16. White CM, Ip S, McPheeters M, et al. Using Existing Systematic Reviews to Replace De Novo Processes in Conducing Comparative Effectiveness Reviews.: Agency for Healthcare Research and Quality. Methods Guide for Comparative Effectiveness Reviews [posted September 2009]. Available at: http://www.effectivehealthcare.ahrq.gov/search-for-guides-reviews-and-reports/?pageaction=displayProduct&productID=329. PMID: 21433402.
  17. Whitlock EP, Lin JS, Chou R, et al. Using existing systematic reviews in complex systematic reviews. Ann Intern Med. 2008;148(10):776-82. PMID: 18490690.
  18. U.S. Preventive Services Task Force. U.S. Preventive Services Task Force Procedure Manual. [Web Page]. 2008; http://www.uspreventiveservicestaskforce.org/uspstf08/methods/procmanual.htmExit Disclaimer Accessed April 4th, 2014.
  19. Harris RP, Helfand M, Woolf SH, et al. Current methods of the US Preventive Services Task Force: a review of the process. Am J Prev Med. 2001;20(3 Suppl):21-35. PMID: 11306229.
  20. McDonagh MS, Jonas DE, Gartlehner G, et al. Methods for the drug effectiveness review project. BMC Med Res Methodol. 2012;12:140. PMID: 22970848.

Definition of Terms

  • Bladder Cancer: Cancer that starts in the bladder, the part of the body that holds and releases urine.
  • Cystectomy: Surgical removal of all or part of the urinary bladder.
  • Hematuria: Blood in the urine.
  • Immunotherapy: Treatment that induces, enhances, or suppresses the immune response in order to treat a disease (e.g., cancer).
  • Intravesical Therapy: A drug (chemotherapy or immunotherapy) directly into the bladder through a catheter rather than giving it by mouth or injecting it into a vein.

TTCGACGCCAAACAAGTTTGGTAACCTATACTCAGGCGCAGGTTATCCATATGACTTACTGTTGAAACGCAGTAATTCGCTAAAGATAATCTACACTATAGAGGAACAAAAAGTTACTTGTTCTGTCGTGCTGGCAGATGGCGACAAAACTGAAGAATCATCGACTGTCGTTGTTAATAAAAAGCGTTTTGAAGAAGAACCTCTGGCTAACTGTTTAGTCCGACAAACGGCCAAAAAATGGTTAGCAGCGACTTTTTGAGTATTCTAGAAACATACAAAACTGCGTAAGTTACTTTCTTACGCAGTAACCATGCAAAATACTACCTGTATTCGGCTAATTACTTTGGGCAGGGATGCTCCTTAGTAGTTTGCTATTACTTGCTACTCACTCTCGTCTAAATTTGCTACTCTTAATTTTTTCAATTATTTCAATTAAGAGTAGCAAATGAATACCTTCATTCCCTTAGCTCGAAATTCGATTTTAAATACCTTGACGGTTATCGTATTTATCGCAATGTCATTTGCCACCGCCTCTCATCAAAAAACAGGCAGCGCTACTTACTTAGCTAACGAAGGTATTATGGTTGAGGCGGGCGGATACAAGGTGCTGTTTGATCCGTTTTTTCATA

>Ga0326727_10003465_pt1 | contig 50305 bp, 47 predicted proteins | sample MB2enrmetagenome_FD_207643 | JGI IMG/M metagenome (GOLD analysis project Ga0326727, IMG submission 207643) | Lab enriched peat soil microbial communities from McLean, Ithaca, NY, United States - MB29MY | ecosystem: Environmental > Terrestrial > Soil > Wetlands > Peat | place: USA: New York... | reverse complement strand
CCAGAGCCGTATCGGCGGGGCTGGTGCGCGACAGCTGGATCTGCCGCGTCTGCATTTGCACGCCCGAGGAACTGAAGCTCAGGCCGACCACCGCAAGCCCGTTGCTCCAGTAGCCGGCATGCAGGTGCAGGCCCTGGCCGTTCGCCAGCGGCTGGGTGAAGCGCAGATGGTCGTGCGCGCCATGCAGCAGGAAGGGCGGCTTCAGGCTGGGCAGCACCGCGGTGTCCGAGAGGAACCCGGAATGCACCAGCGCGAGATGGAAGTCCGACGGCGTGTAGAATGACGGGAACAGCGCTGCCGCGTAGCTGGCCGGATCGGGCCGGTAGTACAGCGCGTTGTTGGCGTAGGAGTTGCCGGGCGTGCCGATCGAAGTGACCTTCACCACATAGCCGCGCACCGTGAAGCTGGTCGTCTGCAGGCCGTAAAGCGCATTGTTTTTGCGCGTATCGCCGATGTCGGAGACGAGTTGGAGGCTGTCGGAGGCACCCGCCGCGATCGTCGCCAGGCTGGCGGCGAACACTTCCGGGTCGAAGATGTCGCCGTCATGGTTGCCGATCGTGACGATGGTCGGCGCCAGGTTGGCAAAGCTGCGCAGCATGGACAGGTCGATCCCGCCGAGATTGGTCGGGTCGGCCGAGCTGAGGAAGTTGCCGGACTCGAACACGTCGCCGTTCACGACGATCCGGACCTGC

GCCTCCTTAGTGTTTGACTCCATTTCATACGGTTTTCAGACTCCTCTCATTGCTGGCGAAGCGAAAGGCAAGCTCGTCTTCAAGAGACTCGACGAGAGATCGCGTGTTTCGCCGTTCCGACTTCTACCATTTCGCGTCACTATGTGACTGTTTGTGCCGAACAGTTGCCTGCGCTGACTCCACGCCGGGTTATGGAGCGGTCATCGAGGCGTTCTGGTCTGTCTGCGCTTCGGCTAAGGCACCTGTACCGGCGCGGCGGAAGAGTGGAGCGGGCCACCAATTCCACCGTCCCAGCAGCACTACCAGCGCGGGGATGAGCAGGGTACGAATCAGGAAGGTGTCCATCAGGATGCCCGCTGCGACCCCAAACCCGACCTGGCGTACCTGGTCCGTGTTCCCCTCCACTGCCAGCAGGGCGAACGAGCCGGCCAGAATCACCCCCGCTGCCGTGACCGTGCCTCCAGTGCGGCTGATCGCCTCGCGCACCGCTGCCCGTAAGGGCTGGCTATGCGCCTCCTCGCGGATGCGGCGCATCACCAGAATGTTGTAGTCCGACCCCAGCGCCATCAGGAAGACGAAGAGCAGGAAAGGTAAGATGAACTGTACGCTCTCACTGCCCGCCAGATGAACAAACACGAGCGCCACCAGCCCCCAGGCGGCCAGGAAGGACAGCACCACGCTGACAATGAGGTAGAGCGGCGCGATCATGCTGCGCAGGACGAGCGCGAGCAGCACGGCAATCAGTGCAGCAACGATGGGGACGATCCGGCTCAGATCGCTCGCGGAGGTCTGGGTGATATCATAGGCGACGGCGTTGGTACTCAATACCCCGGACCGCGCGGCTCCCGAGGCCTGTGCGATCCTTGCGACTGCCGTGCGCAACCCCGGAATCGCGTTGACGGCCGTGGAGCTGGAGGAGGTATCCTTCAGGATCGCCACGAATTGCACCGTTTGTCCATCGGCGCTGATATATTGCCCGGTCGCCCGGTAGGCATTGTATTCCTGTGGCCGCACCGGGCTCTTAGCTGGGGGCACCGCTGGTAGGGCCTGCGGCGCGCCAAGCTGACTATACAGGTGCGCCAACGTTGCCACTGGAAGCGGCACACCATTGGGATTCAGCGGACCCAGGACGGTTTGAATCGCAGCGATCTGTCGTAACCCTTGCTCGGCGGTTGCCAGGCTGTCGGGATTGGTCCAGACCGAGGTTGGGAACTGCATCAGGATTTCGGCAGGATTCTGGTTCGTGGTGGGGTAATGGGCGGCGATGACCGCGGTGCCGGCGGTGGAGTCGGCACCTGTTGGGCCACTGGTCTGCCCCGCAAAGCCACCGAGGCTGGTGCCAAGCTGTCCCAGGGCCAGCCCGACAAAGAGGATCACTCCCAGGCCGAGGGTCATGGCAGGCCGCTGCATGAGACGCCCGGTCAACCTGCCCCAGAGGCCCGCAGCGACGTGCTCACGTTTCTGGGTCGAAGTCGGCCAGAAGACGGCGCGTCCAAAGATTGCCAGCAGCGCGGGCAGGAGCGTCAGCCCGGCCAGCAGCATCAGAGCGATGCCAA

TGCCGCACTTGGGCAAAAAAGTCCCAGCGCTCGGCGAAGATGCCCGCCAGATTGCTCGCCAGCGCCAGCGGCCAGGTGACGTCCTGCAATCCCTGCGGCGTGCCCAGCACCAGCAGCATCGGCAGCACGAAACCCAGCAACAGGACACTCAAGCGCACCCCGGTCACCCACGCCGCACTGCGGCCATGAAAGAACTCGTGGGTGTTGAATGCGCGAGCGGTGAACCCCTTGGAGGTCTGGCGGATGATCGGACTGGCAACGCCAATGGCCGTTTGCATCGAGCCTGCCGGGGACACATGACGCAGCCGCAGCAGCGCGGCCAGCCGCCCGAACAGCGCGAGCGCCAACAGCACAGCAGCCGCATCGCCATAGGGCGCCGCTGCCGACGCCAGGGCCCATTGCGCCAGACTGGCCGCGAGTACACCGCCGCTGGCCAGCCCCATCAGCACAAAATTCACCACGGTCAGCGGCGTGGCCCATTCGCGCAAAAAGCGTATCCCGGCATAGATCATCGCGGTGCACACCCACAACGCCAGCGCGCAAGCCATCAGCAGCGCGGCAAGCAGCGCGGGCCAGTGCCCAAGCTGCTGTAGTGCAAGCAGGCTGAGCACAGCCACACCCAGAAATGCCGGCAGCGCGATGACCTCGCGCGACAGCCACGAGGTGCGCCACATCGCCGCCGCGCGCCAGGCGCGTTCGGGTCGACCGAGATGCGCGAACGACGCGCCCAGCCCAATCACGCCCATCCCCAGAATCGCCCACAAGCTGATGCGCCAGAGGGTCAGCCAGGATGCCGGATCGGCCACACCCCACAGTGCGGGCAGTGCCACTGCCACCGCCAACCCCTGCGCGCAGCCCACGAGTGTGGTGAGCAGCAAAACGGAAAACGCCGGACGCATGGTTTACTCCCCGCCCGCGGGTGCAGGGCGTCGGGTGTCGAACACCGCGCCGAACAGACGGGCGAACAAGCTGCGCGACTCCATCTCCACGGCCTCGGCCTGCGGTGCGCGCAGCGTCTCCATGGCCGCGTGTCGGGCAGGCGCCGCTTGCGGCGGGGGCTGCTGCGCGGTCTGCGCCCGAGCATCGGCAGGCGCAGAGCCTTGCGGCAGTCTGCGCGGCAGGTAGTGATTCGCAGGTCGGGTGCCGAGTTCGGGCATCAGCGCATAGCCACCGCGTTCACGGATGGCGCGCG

Summary of Protocol Amendments

If we need to amend this protocol, we will give the date of each amendment, describe the change and give the rationale in this section. Changes will not be incorporated into the protocol.

Review of Key Questions

AHRQ posted the key questions on the Effective Health Care Website for public comment. The EPC refined and finalized the key questions after review of the public comments, and input from Key Informants and the Technical Expert Panel (TEP). This input is intended to ensure that the key questions are specific and relevant.

Key Informants

Key informants are the end users of research, including patients and caregivers, practicing clinicians, relevant professional and consumer organizations, purchasers of health care, and others with experience in making health care decisions. Within the EPC program, the key informant role is to provide input into identifying the Key Questions for research that will inform healthcare decisions. The EPC solicits input from key informants when developing questions for systematic review or when identifying high priority research gaps and needed new research. Key informants are not involved in analyzing the evidence or writing the report and have not reviewed the report, except as given the opportunity to do so through the peer or public review mechanism.

Key informants must disclose any financial conflicts of interest greater than $10,000 and any other relevant business or professional conflicts of interest. Because of their role as end-users, individuals are invited to serve as key informants and those who present with potential conflicts may be retained. The TOO and the EPC work to balance, manage, or mitigate any potential conflicts of interest identified.

Technical Experts

Technical experts constitute a multi-disciplinary group of clinical, content, and methodological experts who provide input in defining populations, interventions, comparisons, or outcomes and identify particular studies or databases to search. They are selected to provide broad expertise and perspectives specific to the topic under development. Divergent and conflicting opinions are common and perceived as health scientific discourse that results in a thoughtful, relevant systematic review. Therefore study questions, design, and methodological approaches do not necessarily represent the views of individual technical and content experts. Technical experts provide information to the EPC to identify literature search strategies and recommend approaches to specific issues as requested by the EPC. Technical experts do not do analysis of any kind nor do they contribute to the writing of the report. They have not reviewed the report, except as given the opportunity to do so through the peer or public review mechanism.